Thanks to a recent reference request, I began trying to find more information about Moore’s time while attending IU when she attended IU Bloomington because as is the case with many other successful authors, there is plenty of detail about her later achievements and writings, but not so much about the early days. How did she get started? What did she write about? What was her life like at that time?
Born in Indianapolis on January 24, 1911, as a child Moore did a lot of reading due to being frequently ill. At the age of 18, she enrolled at Indiana University, attending three semesters from the fall of 1929 through the fall of 1930. Pictures of Memorial Hall where Moore resided give you a sense of what life was like for her here at that time. No School of Music, no Jordan Hall or greenhouse crowding up alongside. Part of that great stone wall still exists but the archway is gone.
Other images show the dining, living and dorm rooms where she lived, studied and wrote. Perhaps this is where some of her inspiration for the “Happily Ever After” story came from?
However, before officially declaring a major, she withdrew from the university due to the financial hardships of the Great Depression and returned to Indianapolis to work as a secretary.
In the 1930s and 40s, she began publishing stories in pulp magazines like Weird Tales and Astounding Science-Fiction. At the time the genre was dominated by male writers and if a woman wanted to be published she was forced to publish under a pseudonym that was either male or ambiguously gender neutral.
As an example of that mindset, Moore met her husband, Henry Kuttner – also a science fiction writer – in 1936 when he wrote her a fan letter thinking she was a man. The couple were married in 1940. Their writing collaboration under the pseudonym Lewis Padgett resulted in “Mimsy Were the Borogoves“, considered a must-read classic. You may remember recently a movie that was released called the The Last Mimzywhich was based upon this story. Later in their careers, the pair moved to California to study at the University of Southern California, where Moore graduated in 1956. Sadly, following the death of her husband in 1958, Moore stopped writing fiction though she sometimes wrote scripts for television shows such as Maverick and 77SunsetStrip and taught writing courses at USC. When she remarried Thomas Reggie she stopped writing completely though she continued to be very much involved with the Tom and Terri Pinckard Science Fiction literary salon, contributing to literary discussions with other members such as Larry Niven (Ringworld) and George Clayton Johnson (Twilight Zone and Star Trek). Moore died on April 4, 1987 in Hollywood, California, in her home.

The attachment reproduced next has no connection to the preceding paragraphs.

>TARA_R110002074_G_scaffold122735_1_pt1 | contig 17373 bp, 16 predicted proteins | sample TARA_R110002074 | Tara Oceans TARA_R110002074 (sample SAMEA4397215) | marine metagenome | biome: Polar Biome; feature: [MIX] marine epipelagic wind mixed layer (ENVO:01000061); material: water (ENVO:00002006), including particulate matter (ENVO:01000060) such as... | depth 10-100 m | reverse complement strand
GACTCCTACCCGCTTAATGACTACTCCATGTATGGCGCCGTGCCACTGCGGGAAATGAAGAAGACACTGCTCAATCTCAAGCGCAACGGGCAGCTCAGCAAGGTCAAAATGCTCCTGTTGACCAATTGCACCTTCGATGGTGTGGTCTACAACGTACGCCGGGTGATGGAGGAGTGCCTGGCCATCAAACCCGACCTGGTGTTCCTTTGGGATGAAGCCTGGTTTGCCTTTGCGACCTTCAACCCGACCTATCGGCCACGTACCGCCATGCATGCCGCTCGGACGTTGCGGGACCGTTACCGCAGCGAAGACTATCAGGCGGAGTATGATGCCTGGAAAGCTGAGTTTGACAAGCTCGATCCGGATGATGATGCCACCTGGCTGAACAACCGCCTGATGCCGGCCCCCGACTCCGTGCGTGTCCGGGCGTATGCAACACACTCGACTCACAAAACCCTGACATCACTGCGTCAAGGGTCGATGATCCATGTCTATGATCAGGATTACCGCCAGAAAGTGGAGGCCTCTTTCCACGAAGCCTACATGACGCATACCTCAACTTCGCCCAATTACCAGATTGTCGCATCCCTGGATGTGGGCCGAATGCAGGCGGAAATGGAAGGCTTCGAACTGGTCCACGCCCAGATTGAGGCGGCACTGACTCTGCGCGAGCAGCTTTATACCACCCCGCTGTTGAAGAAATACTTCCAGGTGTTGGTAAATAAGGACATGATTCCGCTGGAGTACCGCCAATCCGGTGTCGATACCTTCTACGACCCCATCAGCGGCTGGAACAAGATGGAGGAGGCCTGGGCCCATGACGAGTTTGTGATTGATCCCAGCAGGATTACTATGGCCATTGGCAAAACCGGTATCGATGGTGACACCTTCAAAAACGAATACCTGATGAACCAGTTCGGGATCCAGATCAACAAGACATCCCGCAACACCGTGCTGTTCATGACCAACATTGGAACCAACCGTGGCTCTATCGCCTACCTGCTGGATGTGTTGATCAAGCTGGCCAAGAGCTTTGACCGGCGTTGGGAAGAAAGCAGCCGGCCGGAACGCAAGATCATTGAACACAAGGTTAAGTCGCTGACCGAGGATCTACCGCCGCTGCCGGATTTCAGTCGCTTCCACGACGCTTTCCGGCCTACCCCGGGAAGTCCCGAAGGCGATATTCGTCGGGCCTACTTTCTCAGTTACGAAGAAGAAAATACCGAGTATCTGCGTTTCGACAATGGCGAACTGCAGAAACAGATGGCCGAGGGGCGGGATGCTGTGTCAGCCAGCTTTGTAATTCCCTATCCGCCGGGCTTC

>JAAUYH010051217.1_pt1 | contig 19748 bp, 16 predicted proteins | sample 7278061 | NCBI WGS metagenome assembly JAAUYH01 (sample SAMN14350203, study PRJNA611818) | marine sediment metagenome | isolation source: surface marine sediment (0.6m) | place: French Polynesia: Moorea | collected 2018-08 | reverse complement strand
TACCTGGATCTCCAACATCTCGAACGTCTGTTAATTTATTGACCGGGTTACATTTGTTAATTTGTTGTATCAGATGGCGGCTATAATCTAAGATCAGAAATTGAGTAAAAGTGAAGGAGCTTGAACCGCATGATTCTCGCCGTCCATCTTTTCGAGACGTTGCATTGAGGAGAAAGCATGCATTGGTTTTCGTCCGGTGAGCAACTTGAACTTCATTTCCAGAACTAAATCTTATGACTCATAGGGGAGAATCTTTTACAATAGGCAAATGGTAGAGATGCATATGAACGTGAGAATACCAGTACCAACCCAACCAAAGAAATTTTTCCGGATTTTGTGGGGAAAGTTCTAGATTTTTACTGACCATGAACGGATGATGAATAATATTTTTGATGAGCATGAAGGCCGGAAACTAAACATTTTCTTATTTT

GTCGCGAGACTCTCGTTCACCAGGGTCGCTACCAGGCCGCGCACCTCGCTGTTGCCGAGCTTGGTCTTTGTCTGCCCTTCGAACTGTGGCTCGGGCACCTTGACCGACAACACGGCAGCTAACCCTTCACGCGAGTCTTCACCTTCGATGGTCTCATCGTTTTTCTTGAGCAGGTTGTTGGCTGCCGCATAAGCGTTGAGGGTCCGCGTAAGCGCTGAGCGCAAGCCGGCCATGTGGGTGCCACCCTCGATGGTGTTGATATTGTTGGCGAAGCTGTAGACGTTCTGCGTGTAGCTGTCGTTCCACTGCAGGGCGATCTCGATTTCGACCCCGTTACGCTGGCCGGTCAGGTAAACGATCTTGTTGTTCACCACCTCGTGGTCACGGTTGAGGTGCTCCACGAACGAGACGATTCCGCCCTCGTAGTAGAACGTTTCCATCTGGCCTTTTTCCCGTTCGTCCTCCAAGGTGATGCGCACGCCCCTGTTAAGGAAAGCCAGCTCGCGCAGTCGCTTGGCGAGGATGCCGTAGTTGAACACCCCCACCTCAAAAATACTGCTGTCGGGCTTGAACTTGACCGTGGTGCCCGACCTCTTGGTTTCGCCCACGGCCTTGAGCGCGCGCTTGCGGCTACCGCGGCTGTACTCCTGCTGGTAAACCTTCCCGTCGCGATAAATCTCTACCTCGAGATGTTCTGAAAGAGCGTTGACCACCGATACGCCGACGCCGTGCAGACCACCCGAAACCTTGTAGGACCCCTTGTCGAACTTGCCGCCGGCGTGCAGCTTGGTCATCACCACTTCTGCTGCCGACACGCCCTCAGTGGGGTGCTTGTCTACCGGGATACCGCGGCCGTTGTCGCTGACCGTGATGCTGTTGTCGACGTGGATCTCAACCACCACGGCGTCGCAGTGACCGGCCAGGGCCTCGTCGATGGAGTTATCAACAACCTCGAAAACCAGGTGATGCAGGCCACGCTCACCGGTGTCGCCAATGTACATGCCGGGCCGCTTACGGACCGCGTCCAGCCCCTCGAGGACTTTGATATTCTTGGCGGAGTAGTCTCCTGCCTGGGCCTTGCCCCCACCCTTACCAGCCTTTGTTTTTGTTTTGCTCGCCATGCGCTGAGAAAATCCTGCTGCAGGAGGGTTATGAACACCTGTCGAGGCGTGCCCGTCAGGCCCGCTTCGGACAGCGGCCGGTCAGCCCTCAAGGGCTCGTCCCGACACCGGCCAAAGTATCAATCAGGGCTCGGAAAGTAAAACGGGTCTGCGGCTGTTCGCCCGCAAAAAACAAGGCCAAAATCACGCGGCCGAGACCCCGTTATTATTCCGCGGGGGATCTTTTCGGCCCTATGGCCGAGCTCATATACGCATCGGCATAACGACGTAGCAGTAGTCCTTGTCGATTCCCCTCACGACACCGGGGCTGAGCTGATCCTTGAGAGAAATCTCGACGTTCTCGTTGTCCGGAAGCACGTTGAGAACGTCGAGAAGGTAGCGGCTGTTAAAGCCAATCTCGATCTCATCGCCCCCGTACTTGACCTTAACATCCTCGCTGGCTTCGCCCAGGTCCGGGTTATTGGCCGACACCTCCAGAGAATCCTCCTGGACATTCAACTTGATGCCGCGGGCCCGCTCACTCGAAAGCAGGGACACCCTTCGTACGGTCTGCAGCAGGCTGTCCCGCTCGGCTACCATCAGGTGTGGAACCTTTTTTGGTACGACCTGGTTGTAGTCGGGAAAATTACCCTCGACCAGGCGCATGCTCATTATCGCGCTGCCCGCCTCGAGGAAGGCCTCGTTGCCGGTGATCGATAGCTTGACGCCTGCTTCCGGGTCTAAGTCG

If you’d like to read the article which resulted from this reference inquiry and learn more about C.L. Moore check out this recent article in Kirkus!
I, for one, do not enjoy these cold temperatures and am ready for spring. But in January 1916, many IU students were crossing their fingers for some snow and a cold snap so that they could skate on the Jordan!
I know what you are thinking – the Jordan River? That’s some pretty lousy skating. And I’d have to agree with you there.
No, in 1916, what is now the IMU parking lot was still home to IU’s multi-purpose Jordan Field.
It was home to baseball…
And in 1916 — ice skating!
As reported in the February 6, 1908 IDS, Jordan Field was practically useless in the winter and folks on campus had been talking about some sort of winter use of the ground for quite some time. The first flooding of Jordan Field occurred under the watchful eye of IU’s football coach James Sheldon in 1908, but it is not clear whether or not their plan succeeded. However by 1916, recreational ice skating had received attention across the country and IU officials and students decided to give it another go.
This time, responsibility of the skating rink would come under the auspices of the Indiana Union. According to IDS reports, Union Director A.H. Berndt proposed other sites, including Dunn Meadow or a site just south of campus that would cover two acres of land. These proposals, however, were much more involved, as it would “be necessary to build a damn four or five feet in height and thirty to forty feet long.” On December 14, 1915, the Union Board held its weekly session to decide on its final actions regarding the rink. The next day, students were met with these headlines:
Oh, the excitement! Beginning January 8, the student newspaper reported on the rink happenings on a near daily basis, detailing the steps taken to flood the field and smooth out the ice. The weather was all over the place – remember, it’s Indiana! – but finally by the 14th students had the opportunity to give the ice a try.